Islamic State and the changing rights of Yazidi women

Rachel Browne on the future faced by Yazidi women recently released from Islamic State captivity.

After a violent takeover of Yazidi villages in northern Iraq in October 2014, Islamic State proudly declared in its online magazine Dabiq that its fighters had captured and enslaved Yazidis as “spoils of war.”

“This large-scale enslavement . . . is probably the first since the abandonment of this Shariah law,” the article says.

Islamic State has continued torturing, killing and enslaving tens of thousands of people from minority groups in Iraq, especially Yazidi women and girls. Yazidis—ethnically Kurdish and one of the oldest religious minorities in the region, with an estimated population of 700,000—adhere to a complex belief system that combines aspects of Zoroastrianism, Islam and Christianity. But members of Islamic State see them as nothing more than worthless devil worshippers.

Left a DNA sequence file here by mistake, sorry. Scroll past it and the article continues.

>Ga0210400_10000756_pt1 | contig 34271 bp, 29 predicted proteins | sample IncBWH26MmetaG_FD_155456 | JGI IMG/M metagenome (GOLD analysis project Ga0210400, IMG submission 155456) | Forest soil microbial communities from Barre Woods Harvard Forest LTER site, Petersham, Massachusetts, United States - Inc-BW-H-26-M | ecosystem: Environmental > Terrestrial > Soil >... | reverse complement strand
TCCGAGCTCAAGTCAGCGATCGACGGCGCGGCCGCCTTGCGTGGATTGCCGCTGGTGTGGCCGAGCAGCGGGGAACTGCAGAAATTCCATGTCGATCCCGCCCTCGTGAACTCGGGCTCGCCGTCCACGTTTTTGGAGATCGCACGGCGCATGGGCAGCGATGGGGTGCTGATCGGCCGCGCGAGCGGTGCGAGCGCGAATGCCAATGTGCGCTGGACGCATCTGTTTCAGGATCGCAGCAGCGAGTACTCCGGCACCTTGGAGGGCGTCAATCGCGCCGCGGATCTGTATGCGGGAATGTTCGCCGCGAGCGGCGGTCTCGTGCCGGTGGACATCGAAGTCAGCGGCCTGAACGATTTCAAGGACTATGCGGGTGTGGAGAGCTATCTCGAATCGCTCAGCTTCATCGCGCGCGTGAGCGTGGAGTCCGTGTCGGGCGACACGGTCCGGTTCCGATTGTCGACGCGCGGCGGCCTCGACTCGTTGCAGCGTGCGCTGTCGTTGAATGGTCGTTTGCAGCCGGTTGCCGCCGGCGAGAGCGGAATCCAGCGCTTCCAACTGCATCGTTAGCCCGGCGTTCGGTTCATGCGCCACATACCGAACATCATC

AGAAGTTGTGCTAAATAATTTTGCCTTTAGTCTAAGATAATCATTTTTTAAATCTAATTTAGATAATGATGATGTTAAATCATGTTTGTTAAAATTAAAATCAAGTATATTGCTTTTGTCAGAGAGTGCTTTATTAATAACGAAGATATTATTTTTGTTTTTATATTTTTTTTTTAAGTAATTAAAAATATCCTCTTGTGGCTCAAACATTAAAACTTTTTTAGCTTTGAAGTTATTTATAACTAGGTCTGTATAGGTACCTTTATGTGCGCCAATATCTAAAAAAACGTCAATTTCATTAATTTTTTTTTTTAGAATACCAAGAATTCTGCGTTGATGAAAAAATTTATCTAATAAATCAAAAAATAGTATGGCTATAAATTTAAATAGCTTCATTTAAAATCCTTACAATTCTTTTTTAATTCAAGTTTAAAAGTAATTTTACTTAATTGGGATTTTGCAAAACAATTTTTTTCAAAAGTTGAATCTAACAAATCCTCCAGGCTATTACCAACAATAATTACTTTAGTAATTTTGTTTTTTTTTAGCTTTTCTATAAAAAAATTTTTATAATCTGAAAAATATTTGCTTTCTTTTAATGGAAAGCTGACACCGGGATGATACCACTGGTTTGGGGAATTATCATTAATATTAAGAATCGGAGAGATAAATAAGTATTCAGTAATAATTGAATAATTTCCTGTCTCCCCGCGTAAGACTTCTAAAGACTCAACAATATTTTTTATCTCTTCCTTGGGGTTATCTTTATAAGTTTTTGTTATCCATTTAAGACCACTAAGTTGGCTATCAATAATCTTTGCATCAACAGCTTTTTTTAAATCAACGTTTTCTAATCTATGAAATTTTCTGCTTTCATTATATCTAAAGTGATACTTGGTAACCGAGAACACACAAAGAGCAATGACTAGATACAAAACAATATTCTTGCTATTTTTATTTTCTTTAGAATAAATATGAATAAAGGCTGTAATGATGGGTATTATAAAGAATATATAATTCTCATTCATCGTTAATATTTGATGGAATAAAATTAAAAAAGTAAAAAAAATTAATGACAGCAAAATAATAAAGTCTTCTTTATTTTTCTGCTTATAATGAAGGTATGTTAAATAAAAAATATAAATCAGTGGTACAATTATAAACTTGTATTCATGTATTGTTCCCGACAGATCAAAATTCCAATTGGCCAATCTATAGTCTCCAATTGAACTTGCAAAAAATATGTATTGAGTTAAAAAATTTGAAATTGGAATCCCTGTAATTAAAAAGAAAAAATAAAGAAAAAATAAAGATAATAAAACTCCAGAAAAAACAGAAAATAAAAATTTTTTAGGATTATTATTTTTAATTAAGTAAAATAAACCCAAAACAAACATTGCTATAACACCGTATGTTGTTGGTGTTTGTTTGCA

Over the past couple of months, Islamic State has been releasing its captives en masse. Last Wednesday, the group released more than 200 Yazidis who were abducted near Sinjar in northern Iraq in August. This follows another 200 Yazidi captives released in January. Common themes among the Yazidi girls and women enslaved by Islamic State fighters who have spoken out about their experiences include horrific accounts of rape and abuse.

Islamic State has no doubt crippled the Yazidi community. In March, the United Nations office for human rights released a report saying Islamic States’s actions against them may amount to genocide. At the same time, many activists with local NGOs and health-care service providers see a faint glimmer of hope coming from the Yazidi community about the future of these women.